There has been much discussion about whether, how and under what pretence Yayoi Kusama agreed to the campaign that Louis Vuitton have embarked on in her name.
However, seeing shops invaded by uncanny animatronics, social media awash with polka-dotted supermodels and a 400-strong product range stretching from silk ties to surf boards, a better question might be how such a spectacle came to be in the first place?
It’s difficult to imagine an artist of comparable stature to Kusama, but who isn’t an elderly Japanese woman living voluntarily in a psychiatric institution, being turned into a terrifying robot – eyes frenetic, devoid of humanity – and trapped behind the windows of a luxury boutique. A justification proffered has been the millions of people which such a collaboration introduces Kusama and her art to.
However, is an introduction lacking any nuance or meaningful context – and which furthers the lazy caricature of Kusama as 'the polka dot lady’ and nothing more – one worth making? An introduction, that is, for a trailblazing painter, sculptor, poet and performer who has influenced numerous canonical figures, from Warhol to Cornell, and usurped a plethora obstacles to place herself amongst history’s most illustrious artists.
It is important to note that Kusama is not without her own controversies. The 93-year-old has made flagrantly racist remarks on multiple occasions, including in a passage from her autobiography recalling encounters with Black people in New York City. The passage was removed from English translations of the book – shielding many from a more complete, more challenging understanding of the world view expressed in Kusama’s writing. Should the publisher have removed content guaranteed to cause offence, and to what extent is context a moral obligation? If nothing else, such questions elucidate the risks of endeavours – like Vuitton’s – which lack the depth to support their breadth.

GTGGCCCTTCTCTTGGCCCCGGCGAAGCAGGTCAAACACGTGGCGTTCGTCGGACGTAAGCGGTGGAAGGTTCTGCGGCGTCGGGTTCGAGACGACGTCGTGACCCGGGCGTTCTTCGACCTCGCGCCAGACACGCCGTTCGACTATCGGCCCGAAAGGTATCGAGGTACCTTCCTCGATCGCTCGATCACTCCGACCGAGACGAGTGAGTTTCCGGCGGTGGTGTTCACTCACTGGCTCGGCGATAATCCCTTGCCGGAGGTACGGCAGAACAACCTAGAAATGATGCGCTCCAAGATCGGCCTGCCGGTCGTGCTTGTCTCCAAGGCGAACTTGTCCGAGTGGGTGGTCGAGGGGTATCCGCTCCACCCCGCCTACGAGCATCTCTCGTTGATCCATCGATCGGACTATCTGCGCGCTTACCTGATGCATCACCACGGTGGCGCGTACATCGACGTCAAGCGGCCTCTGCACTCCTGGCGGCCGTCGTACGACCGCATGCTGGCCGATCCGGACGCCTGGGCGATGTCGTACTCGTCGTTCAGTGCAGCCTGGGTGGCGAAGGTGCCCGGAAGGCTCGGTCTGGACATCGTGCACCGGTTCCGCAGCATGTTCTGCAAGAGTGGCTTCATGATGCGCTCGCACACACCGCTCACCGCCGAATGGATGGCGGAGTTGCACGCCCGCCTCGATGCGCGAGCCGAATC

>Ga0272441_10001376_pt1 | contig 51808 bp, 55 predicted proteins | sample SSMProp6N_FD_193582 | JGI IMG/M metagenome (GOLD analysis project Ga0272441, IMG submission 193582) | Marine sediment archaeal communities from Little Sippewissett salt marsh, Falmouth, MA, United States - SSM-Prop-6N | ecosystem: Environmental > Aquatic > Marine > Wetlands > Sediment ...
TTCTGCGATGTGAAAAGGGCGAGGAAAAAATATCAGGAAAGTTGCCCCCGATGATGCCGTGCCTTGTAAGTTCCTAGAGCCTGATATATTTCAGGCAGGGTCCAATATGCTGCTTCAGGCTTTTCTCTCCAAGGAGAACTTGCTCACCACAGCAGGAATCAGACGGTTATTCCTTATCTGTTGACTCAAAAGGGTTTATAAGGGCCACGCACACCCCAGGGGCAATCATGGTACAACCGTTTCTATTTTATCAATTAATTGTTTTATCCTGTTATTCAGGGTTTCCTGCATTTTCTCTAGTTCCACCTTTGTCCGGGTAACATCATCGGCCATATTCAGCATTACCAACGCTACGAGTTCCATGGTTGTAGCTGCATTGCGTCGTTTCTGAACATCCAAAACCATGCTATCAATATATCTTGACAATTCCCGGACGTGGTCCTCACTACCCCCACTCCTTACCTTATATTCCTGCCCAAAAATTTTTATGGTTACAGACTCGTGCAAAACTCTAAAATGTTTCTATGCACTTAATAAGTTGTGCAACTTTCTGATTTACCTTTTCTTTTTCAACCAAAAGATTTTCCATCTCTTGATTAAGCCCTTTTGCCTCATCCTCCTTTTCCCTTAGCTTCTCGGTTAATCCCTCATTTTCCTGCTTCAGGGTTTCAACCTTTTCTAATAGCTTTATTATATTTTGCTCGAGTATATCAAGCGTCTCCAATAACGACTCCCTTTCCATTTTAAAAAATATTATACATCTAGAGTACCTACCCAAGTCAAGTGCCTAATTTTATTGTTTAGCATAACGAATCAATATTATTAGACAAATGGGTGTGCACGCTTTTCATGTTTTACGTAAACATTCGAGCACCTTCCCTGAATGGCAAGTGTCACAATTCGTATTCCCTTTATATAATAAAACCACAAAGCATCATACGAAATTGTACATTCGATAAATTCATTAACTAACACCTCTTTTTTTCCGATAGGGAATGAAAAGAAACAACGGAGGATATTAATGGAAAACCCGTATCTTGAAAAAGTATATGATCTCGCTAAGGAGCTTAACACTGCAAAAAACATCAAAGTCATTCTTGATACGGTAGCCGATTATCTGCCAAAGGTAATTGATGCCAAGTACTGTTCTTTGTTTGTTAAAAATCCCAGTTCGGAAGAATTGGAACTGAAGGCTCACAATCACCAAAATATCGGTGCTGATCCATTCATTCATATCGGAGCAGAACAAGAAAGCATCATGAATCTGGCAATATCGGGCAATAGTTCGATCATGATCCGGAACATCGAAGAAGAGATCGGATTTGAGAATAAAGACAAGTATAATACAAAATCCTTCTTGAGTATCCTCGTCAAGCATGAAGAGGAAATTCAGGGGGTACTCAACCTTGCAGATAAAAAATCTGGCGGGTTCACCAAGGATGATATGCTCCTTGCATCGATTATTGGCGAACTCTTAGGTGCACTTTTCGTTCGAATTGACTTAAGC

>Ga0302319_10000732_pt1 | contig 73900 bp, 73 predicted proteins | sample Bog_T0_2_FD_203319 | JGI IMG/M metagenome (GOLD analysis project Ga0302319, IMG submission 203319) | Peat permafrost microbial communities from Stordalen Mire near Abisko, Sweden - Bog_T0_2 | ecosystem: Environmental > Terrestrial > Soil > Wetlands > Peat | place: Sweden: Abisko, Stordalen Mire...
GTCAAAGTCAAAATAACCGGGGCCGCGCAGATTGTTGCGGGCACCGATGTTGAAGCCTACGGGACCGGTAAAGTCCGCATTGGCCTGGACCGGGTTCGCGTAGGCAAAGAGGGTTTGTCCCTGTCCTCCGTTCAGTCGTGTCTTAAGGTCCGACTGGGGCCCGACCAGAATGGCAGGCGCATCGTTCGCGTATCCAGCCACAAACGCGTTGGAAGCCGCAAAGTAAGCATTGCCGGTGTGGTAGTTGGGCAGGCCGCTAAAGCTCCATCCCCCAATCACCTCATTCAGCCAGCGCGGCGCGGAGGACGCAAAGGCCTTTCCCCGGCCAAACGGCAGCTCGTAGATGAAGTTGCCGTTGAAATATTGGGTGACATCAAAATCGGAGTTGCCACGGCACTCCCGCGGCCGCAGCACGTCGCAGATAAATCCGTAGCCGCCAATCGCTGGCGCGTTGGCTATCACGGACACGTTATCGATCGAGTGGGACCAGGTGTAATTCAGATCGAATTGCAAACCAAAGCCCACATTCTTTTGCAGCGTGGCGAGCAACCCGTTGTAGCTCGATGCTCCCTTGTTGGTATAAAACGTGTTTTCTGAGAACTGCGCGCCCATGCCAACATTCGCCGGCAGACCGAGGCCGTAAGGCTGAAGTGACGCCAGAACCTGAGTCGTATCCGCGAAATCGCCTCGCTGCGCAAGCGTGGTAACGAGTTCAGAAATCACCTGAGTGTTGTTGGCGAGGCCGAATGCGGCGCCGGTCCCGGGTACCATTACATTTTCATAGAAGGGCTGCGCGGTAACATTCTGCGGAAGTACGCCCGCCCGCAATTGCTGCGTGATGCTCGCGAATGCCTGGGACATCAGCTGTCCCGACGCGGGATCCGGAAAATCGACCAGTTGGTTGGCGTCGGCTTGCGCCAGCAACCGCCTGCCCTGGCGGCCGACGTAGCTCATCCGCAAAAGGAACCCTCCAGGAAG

Nuance aside, what about the fashion? A cursory glance through Kusama’s oeuvre would reveal endless moments more interesting and relevant to the sartorial world than the motifs profiteers have deemed her most marketable, or easiest to print on monogrammed leather. The dresses she made in the 1960s, for example – designed for multiple occupants, modelled on Manhattan rooftops and sold on Sixth Avenue; the hypnotic restraint of her Infinity Nets; the eccentric pacifism of her anti-war Happenings.
Anything at all, other than dots.
Mass appeal and conceptual rigour present a difficult balancing act, perhaps, but while a museum pushing ticket sales to support its programme is understandable, what’s Vuitton’s raison d’etre? Is Bernard Arnault – richest man in the world – versed in self-obliteration?
Yayoi Kusama talks about infinity in the same breath as joy, freedom, enlightenment and love. By contrast, for a fashion conglomerate obsessed with growth at any cost, infinity means only one thing. Cold hard handbag cash.
Georgina Adam considers Kusama's consent for The Art Newspaper, while Glenn Scott Wright – director of Victoria Miro and close Kusama collaborator – shares his take on Instagram.
Peruse Vuitton's collection and decide for yourself.
Read Kusama’s autobiography, Infinity Net, for her own version of events, and visit Yayoi Kusama: 1945 to now at M+ in Hong Kong for a less leathery take on the legacy of our most popular living artist.
Avant Essays are short(ish) opinions on art, written by anyone with an opinion on art. Have something to say? Get in touch.